Already this year, eight on-duty police officers have been killed by gunfire — including five this week alone.
The 2016 gunfire fatalities mark a notable increase from the same Jan. 1 through Feb. 11 period last year, when just one officer was shot dead, according to theNational Law Enforcement Officers Memorial Fund.
In total, 11 officers have died this year, versus 13 officers in the same time frame last year. But most of the deaths last year were traffic-related, not firearms-related like they are this year, according to the National Law Enforcement Officers Memorial Fund’s tally.
Mesa County sheriff’s Deputy Derek Geer, a 15-year veteran, was shot Monday after responding to reports of a person walking with a gun. He got into an altercation with the suspect, 17, and was shot several times, officials said. He was hospitalized and taken off life support Wednesday.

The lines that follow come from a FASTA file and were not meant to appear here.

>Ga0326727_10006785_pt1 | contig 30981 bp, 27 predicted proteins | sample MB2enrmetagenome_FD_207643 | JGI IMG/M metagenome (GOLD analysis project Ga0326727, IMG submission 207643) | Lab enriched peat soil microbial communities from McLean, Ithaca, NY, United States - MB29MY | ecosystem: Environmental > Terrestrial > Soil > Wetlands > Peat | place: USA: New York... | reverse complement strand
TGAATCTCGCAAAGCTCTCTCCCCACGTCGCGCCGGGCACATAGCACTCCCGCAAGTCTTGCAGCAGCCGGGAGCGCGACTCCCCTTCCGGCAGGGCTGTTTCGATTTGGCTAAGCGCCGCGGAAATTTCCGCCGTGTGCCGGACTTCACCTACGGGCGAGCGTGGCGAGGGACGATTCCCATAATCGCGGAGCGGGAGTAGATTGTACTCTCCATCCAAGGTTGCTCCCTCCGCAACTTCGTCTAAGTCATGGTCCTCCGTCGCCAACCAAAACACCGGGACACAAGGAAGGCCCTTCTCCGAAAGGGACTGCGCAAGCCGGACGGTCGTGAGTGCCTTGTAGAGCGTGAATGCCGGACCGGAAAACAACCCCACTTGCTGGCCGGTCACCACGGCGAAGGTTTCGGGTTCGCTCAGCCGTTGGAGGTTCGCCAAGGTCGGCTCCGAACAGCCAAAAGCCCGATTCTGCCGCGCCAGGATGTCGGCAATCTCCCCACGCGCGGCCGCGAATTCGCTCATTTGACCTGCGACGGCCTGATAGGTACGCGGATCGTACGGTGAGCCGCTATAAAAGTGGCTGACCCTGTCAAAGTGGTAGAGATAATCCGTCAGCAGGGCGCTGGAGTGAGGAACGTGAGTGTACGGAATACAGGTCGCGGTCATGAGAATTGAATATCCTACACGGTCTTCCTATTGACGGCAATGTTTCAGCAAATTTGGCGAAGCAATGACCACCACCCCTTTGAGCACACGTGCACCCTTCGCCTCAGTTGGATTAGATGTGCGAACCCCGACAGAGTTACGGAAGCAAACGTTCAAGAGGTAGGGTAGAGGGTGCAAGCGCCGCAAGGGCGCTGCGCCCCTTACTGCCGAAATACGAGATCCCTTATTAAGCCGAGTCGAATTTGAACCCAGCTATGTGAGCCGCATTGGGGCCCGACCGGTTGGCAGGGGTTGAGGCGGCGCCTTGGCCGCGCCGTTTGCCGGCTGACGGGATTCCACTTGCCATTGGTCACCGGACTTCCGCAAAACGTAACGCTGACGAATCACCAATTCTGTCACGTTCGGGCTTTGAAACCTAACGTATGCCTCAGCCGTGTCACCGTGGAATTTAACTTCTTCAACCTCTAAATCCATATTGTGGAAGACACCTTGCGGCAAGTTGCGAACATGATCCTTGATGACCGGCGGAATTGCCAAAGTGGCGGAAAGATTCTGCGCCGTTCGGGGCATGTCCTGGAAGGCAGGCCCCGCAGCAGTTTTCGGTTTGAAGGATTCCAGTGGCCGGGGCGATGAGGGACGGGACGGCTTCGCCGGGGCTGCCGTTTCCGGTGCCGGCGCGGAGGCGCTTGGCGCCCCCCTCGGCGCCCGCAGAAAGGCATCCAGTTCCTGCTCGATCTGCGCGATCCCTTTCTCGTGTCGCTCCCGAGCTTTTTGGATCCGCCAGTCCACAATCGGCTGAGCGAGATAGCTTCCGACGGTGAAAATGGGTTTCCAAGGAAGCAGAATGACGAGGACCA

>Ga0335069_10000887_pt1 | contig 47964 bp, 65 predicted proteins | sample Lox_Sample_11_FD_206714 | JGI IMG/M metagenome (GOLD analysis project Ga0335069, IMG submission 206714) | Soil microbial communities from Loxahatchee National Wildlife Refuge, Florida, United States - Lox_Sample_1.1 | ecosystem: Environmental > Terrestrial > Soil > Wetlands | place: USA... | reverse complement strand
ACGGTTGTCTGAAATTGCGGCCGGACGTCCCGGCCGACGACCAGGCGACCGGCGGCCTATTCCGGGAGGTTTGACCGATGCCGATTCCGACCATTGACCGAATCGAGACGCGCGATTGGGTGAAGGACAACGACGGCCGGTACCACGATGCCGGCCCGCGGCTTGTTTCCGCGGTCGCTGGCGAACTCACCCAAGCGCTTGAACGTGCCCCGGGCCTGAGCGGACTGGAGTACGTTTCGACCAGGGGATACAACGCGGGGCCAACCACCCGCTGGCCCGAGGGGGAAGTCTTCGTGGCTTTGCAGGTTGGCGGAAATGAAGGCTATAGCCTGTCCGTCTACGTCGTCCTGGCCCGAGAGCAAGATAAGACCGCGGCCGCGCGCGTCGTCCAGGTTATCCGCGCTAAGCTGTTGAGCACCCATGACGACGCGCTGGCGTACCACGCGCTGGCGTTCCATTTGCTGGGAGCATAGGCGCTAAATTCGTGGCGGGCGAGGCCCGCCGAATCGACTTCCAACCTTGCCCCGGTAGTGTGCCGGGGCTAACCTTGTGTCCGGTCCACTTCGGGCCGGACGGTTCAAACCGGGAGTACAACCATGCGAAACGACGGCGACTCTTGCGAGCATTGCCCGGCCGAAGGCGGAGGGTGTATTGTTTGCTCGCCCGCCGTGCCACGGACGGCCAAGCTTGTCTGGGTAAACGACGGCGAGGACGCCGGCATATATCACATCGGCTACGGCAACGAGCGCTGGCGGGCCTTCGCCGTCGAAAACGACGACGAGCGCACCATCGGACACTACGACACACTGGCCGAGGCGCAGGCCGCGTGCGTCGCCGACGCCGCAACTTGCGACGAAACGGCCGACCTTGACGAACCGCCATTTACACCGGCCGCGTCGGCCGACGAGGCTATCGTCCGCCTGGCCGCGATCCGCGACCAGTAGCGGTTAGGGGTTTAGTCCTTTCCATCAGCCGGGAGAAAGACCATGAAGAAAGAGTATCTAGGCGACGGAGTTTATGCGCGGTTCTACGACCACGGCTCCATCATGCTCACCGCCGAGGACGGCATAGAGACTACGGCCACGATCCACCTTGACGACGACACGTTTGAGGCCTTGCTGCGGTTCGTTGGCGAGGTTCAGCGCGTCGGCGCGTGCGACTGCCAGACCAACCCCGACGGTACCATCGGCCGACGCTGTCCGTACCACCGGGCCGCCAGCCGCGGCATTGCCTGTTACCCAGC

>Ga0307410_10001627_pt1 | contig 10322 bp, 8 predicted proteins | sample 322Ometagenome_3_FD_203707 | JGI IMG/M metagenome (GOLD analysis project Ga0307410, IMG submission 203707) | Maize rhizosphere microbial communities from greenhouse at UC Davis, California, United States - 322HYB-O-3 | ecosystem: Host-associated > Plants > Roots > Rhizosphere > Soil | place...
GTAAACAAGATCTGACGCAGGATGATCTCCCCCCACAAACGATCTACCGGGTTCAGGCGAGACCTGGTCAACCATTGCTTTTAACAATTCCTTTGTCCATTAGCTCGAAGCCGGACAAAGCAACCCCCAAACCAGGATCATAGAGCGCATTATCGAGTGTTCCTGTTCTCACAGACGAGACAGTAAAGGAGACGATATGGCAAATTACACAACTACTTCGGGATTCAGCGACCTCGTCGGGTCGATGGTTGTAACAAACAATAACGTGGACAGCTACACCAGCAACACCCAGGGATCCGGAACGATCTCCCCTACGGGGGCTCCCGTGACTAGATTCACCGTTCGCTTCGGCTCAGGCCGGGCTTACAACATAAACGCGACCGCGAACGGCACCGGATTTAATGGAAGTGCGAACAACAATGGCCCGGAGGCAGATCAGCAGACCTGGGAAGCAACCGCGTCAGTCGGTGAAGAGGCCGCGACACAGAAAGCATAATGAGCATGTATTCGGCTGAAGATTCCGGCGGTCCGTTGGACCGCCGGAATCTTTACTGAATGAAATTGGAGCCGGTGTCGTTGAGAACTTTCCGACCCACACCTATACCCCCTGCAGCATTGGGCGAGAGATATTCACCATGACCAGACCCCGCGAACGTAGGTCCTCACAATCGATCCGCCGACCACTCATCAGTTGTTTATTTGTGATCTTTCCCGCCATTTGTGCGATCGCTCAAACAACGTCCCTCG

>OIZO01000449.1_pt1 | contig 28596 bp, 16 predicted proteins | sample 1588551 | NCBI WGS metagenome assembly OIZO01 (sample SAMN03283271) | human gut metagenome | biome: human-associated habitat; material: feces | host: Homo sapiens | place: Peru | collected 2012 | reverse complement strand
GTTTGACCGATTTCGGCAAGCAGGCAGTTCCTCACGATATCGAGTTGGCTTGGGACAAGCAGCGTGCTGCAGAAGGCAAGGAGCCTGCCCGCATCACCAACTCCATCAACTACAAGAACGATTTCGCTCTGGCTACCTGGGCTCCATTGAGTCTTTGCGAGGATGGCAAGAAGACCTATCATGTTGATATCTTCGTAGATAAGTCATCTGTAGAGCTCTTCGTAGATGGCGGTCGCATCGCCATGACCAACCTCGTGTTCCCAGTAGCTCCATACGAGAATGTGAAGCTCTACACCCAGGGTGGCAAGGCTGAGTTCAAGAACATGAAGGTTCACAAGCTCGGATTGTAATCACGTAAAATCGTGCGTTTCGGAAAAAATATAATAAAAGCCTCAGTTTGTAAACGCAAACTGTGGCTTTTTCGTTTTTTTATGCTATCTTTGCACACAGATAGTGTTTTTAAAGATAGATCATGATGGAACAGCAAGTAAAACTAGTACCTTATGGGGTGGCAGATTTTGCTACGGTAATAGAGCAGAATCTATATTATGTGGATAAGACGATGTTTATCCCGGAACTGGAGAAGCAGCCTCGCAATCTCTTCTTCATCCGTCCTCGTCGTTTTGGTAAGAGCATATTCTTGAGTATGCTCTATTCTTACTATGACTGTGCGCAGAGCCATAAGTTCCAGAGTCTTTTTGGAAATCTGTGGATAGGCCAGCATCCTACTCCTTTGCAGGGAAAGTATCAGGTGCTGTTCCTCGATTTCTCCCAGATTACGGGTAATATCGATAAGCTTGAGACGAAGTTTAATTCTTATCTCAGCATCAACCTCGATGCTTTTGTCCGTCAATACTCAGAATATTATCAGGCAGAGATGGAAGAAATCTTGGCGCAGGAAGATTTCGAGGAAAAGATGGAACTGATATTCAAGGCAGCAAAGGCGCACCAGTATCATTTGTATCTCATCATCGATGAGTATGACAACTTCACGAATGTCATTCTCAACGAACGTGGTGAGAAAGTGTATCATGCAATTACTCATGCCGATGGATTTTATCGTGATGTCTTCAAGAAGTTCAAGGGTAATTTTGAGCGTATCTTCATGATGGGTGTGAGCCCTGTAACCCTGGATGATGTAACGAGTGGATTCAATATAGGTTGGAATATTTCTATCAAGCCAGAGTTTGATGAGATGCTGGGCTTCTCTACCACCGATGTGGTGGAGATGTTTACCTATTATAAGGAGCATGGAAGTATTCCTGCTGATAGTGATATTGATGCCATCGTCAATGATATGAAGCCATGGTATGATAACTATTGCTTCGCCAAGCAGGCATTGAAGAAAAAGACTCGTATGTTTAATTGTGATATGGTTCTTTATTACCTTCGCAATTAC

Two Harford County deputies were killed in a shootout Wednesday at a Panera Bread in Abingdon, Maryland, where they had gone to detain a wanted man, David Evans. Evans shot Deputy Patrick Dailey, a 30-year veteran of the force, in the head, and then exchanged gunfire with Deputy Mark Logsdon, a 16-year veteran, authorities said.
Fargo Officer Jason Moszer, 33, a six-year police veteran, died Thursday after getting shot while responding to a domestic dispute. He was the first Fargo officer to die in the line of duty in more than a century, The Associated Press said.
Officer Greg Barney was shot Thursday at an apartment complex in Riverdale, according to NBC affiliate WXIA. Authorities said Barney was serving a “no-knock” warrant — which enables aw enforcement to enter a residence without prior notification — when the suspect ran out the back door and opened fire, striking the 25-year department veteran.
“He was a heck of an officer,” Mayor Evelyn Winn-Dixon said. “This has been a monumental loss for our city.”
This article originally appeared on NBCNews.com.